Last month, Turing Pharmaceuticals CEO Martin Shkreli sparked outrage in the HIV community -- and beyond -- by hiking the price of a generic drug used to treat an opportunistic infection by more than 5,500 percent to $750 a pill. Daraprim was approved by the FDA more than 60 years ago to treat toxoplasmosis, a common parasitic infection that can cause severe symptoms in people with HIV or otherwise suppressed immune systems, but was only acquired by Turing in August. Although the price increase was legal, the outcry was loud and Turning's CEO agreed to lower the price. The debate has escalated to Democratic presidential candidate Hillary Clinton, who has asked the FDA to investigate.
While the Daraprim example does not fully represent the story of why so many HIV and hepatitis C drugs carry such high price tags, the case brings up complicated, and controversial, questions of how drugs are priced. Why do Americans and their insurers pay more for some drugs and less for others? And who decides what a fair price for a drug should be, and how can manufacturers and health plans be compelled to improve access and affordability?
To unwrap some of these issues, BETA asked two experts for input: Courtney Mulhern-Pearson, director of state and local affairs for San Francisco AIDS Foundation, and David Evans, a member of the HIV and hepatitis C drug advocacy group Fair Pricing Coalition.
I'd like to hear your thoughts about the purchase and price hike of Daraprim. Is it common practice for companies to hike the cost of a drug so dramatically?
Courtney: Although this has happened before, I wouldn't say it's common practice for a company to acquire then dramatically raise the price of a generic drug. But, it does help spur this conversation about the cost of HIV and hepatitis C medications. HIV medications have been costly for a long time, but the costs now are getting so astronomical that the issue is really getting more attention. It's just not the full story.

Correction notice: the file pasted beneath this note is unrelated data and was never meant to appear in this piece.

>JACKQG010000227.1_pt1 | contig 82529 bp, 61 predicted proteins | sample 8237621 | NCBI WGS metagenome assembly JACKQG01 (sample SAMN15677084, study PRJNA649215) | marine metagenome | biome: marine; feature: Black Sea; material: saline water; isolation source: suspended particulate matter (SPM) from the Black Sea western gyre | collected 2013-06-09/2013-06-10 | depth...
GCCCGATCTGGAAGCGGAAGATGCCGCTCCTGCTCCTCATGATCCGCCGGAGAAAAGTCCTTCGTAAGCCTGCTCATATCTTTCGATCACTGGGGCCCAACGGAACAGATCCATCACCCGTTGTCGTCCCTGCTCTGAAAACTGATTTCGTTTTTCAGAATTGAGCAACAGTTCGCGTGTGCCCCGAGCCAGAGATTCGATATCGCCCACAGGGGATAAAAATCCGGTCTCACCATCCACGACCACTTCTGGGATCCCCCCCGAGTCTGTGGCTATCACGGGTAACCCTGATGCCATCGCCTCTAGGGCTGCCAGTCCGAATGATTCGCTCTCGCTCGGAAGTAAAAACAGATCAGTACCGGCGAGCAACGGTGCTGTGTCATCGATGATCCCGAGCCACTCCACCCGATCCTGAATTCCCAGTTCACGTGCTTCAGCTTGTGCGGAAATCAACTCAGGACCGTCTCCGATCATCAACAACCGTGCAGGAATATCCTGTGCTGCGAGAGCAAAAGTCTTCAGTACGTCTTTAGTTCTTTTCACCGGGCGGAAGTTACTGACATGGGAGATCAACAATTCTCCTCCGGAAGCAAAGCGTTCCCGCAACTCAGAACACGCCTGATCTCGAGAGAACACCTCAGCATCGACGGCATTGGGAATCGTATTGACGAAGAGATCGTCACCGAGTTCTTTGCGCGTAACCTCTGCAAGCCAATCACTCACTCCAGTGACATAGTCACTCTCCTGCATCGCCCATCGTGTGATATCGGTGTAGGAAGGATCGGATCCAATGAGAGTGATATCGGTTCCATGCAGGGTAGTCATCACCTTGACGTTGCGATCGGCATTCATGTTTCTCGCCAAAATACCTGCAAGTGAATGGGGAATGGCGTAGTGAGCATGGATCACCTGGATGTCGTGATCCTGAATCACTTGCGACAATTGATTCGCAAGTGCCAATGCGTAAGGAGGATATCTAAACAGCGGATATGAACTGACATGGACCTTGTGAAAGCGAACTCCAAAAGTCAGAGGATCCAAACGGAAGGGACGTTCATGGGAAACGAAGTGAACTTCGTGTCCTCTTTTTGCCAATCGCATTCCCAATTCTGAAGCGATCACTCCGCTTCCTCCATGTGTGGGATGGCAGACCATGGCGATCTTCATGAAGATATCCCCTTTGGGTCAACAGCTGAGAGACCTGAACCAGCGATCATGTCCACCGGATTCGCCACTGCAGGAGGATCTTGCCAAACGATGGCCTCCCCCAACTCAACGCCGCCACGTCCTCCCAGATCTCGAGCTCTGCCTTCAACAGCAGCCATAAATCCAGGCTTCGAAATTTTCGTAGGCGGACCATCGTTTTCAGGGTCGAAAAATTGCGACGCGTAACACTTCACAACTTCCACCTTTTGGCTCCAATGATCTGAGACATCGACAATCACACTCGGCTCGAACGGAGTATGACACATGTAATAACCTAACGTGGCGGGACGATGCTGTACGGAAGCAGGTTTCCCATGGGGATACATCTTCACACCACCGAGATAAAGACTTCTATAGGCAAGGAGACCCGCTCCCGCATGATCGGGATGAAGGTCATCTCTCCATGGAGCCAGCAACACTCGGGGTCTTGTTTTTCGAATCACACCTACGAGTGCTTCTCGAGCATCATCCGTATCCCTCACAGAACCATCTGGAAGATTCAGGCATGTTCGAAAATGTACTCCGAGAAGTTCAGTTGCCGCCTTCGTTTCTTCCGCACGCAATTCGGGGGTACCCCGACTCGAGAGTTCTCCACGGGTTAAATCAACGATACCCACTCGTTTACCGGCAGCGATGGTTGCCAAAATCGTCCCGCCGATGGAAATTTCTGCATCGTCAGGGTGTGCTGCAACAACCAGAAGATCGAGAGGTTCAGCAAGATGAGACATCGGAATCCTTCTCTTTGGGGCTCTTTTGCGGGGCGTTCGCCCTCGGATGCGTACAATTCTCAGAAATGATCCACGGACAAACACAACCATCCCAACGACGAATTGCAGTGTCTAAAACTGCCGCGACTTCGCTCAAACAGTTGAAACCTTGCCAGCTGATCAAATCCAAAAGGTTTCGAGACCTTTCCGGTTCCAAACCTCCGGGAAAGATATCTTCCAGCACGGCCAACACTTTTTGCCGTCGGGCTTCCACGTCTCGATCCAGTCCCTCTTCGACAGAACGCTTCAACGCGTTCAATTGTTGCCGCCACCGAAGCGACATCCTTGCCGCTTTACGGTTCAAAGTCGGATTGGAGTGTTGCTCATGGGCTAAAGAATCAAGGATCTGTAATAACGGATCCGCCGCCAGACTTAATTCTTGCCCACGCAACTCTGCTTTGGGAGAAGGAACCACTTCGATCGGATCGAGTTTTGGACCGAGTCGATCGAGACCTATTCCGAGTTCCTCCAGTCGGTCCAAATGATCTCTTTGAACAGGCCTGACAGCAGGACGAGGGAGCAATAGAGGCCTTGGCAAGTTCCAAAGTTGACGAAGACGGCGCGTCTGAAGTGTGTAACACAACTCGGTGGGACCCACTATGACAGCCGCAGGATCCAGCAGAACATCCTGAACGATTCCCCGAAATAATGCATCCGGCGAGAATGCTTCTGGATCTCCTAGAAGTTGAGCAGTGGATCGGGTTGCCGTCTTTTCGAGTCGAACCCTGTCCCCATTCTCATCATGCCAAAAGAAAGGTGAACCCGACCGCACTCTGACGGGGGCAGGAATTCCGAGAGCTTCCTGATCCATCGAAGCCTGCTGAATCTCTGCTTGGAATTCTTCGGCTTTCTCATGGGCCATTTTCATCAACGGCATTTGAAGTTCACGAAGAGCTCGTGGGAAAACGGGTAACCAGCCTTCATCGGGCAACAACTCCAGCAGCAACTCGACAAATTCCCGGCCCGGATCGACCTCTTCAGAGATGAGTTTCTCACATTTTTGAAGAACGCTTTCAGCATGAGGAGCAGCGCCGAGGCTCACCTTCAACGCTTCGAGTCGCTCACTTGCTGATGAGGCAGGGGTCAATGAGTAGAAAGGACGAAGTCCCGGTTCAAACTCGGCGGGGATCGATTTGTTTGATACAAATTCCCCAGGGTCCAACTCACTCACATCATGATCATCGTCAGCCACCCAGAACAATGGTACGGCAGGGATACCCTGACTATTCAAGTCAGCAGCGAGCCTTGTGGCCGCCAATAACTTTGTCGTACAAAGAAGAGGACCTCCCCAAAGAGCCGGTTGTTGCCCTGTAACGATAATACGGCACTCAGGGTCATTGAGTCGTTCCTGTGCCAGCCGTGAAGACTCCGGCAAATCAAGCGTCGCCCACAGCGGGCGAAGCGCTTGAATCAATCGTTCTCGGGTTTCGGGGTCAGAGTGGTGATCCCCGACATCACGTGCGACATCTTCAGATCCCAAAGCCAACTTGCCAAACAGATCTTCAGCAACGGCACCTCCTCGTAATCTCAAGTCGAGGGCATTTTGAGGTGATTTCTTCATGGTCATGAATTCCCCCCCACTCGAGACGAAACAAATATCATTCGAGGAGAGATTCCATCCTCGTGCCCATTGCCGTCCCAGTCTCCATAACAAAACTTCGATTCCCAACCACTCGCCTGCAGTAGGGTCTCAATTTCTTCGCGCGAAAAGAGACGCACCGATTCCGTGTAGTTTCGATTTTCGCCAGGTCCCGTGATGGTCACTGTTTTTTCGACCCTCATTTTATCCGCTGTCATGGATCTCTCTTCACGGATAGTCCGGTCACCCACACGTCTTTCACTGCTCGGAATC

David: I agree. While this isn't the first time a company bought a generic drug, became the exclusive provider of it, and jacked up its price by tens or hundreds of percent, this instance really struck a chord. I think it was because the CEO was so brazenly unapologetic and not at all deferential. He claimed [the profit] would be shuffled back into research and development, but that's something every company says they're doing with their profit. It's unverifiable so we can't trust that this is the case.
How do pharmaceutical companies set the price for a new medication? Are there any limits on the price they can ask -- and get -- for it?
Courtney: We don't have any national price control in the U.S. That means that there's no cap on drug prices. We're a market driven system -- so what brings drug prices down is competition. For example, take the two newer hepatitis C drugs Harvoni and Sovaldi. They were priced extremely high for a few reasons. First, they were marketed as a cure, so Gilead Sciences [the manufacturer of Harvoni and Sovaldi] was able to claim that the treatment would be "one and done." These aren't maintenance drugs that people will have to take for the rest of their lives so Gilead only profits from an individual person for a short amount of time. Also, there wasn't any competition from other manufacturers -- Gilead was the only company producing and selling a medication cure for hepatitis C. So Gilead was able to set high prices knowing that people would pay it.
This excerpt was cross-posted with the permission of BETAblog.org.